Developing serum-free medium candidates for Vero (African monkey kidney epithelial) cell culture is both a topical and significant breakthrough, as there is an increasing intersection between vaccine development, raw material availability, and regulatory pressures for enhanced quality and safety. Leveraging recombinant proteins in cell culture has garnered increasing interest as a means to enhance the safety and consistency of virus production during manufacturing leading to improved virus-based vaccines and therapeutics.
Vaccines are a versatile class of prophylactics that prime the immune system to prevent infection by diseases through exposure to a very small amount of the pathogen, in many cases a virus, that has been weakened or killed to elicit an immune response through antibody production and the creation of immunogenic memory. If the immune system encounters the pathogen again, it will readily recognize the antigens and mount an attack before the pathogen has a chance to spread and cause sickness. Widespread vaccination programs are therefore essential to maintaining the health of the global population, which necessitates the ability to manufacture vaccines in large quantities.
The large-scale manufacture of live attenuated vaccine and inactivated vaccines has traditionally involved producing viruses within host cells such as embryonated chicken eggs and primary and diploid cell culture systems. However, increased demand for vaccines has engendered a shift in the industry to more robust large‐scale methods that utilize mammalian continuous cell lines (CCL). Vero cells are the best characterized, most widely used CCL system and have been a workhorse for human vaccine manufacturing for nearly 40 years.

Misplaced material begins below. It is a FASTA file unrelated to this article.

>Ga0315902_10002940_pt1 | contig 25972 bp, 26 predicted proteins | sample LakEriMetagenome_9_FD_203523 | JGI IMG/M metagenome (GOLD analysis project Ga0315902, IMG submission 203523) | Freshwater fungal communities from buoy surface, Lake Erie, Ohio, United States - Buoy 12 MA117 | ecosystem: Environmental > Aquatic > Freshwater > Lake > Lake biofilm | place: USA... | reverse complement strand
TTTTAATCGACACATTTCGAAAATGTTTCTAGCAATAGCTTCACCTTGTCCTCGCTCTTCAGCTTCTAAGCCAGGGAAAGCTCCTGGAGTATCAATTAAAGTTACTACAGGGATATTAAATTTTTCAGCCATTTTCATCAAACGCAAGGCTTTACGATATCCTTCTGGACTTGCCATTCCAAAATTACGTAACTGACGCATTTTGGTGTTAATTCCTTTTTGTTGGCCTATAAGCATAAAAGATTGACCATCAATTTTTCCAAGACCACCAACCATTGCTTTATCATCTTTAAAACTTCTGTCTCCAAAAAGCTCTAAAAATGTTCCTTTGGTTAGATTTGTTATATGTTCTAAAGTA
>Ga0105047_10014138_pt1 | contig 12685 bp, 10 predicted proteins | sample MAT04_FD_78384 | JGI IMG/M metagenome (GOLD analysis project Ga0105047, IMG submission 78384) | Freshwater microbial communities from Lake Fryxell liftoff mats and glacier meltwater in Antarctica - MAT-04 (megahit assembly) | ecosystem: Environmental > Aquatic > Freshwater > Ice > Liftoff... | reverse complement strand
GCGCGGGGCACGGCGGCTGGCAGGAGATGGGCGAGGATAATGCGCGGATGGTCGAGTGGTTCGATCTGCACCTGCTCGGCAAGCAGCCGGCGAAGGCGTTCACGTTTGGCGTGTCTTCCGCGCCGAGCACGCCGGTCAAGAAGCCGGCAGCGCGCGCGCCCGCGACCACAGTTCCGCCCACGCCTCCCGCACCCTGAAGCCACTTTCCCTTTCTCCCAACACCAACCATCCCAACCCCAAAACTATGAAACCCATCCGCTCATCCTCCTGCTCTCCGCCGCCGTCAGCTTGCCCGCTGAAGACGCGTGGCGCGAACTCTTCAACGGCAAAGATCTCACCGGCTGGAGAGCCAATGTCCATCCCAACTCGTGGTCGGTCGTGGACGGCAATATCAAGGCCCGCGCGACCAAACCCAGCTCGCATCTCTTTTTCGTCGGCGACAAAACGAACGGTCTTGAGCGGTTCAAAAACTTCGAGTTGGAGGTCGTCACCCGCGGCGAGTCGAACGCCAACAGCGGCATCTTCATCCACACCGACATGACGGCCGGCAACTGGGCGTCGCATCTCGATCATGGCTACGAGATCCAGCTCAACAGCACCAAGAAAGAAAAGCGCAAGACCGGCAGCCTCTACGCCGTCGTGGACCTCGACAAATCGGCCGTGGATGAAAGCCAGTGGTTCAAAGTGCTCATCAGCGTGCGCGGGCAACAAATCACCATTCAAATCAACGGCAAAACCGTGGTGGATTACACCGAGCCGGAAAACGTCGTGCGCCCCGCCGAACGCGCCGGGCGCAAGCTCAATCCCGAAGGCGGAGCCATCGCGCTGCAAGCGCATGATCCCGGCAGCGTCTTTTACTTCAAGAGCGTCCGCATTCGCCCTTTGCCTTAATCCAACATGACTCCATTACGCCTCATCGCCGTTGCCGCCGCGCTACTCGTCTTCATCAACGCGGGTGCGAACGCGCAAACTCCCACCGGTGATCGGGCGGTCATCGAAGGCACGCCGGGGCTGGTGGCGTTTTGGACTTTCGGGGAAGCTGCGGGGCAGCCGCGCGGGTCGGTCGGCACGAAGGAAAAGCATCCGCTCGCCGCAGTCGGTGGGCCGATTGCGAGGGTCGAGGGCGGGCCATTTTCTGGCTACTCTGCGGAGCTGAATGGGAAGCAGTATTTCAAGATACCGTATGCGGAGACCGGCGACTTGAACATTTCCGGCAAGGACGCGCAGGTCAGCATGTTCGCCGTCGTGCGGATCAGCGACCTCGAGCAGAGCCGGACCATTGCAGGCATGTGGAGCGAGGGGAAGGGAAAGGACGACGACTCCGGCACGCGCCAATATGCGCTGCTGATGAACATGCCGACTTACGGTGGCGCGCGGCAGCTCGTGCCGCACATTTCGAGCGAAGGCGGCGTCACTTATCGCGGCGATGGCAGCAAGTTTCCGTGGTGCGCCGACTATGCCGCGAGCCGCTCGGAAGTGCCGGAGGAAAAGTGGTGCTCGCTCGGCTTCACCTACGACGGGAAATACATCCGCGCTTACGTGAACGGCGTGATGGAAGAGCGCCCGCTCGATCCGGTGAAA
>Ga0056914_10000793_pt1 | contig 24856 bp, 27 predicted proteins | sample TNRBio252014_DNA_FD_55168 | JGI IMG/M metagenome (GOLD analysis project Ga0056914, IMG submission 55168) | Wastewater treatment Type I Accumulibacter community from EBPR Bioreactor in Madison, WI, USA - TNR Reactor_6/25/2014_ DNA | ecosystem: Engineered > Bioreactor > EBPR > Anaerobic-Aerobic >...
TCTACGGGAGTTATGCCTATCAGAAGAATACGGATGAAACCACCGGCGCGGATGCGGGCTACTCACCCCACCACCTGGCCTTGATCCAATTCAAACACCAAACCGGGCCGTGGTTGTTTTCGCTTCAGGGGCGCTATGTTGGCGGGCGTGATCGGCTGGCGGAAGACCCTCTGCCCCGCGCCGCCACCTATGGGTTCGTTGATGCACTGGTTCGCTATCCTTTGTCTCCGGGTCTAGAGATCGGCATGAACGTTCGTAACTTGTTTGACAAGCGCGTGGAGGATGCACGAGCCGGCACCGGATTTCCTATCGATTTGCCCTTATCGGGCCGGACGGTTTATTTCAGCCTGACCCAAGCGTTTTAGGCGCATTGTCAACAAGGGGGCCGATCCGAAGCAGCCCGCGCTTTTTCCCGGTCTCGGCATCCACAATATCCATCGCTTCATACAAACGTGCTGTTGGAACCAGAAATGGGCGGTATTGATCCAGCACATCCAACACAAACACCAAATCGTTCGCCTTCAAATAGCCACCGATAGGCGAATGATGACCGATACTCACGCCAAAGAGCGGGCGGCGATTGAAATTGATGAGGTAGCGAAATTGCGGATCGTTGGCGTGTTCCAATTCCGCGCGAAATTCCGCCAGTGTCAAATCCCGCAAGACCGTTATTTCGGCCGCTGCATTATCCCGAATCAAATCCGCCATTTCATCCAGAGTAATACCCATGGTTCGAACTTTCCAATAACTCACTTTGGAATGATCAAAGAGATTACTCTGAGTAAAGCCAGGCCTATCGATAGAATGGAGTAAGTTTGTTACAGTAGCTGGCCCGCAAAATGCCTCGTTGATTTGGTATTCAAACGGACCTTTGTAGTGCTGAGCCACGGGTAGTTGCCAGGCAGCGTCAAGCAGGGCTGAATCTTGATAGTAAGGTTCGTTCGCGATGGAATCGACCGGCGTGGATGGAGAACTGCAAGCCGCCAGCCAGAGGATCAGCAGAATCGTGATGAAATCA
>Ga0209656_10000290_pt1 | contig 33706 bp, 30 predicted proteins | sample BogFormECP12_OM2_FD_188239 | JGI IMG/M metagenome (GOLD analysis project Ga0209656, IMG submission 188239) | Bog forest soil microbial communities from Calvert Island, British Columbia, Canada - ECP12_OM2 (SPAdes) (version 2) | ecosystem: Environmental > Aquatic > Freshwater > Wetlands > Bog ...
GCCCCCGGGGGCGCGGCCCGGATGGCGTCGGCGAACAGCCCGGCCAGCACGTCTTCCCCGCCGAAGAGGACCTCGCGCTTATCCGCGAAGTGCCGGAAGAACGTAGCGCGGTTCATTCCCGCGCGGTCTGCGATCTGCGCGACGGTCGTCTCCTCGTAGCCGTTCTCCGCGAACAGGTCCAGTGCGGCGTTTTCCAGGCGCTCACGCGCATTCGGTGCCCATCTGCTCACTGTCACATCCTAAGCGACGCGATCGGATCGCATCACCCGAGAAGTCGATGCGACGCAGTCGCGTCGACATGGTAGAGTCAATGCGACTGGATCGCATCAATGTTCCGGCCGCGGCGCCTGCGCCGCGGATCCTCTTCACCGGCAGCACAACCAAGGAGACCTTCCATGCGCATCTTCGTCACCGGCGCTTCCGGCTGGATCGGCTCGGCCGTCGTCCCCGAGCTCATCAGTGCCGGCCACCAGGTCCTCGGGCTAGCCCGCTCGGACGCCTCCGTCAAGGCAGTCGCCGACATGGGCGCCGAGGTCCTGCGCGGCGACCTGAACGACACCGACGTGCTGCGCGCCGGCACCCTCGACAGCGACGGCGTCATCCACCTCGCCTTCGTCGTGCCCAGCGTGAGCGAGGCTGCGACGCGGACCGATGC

Optimizing Media for Vaccine Production
Traditionally, serum-based culture media are used to expand Vero cells for virus production, but more stringent guidelines from regulatory bodies to increase safety profiles of cell-based products has vaccine developers using serum-free, plant hydrolysate-based media. However, a major constraint with plant hydrolysates is that they are complex, undefined mixtures that can introduce unwanted variability when used in vaccine manufacturing. To circumvent the lack of chemical definition in virus production media, Alfano et al. published a paper describing a chemically defined, serum-free media formulation known as OptiVERO®, which uses recombinant human transferrin and recombinant human albumin for virus production in Vero cells in both 2D and 3D culture formats.
The researchers first used a design of experiments (DOE)-based approach to create media formulations. With Vero cell growth used to assess the media formulation efficacy, Plackett–Burman matrix designs were used to screen the various media formulation combinations with the goals of removing biologically inert or detrimental compounds as well as identifying the optimal concentration range of the necessary media components. From these early studies, a single formulation, referred to as OptiVERO, was selected based on formulation complexity and performance for further cell growth kinetics and virus production experiments.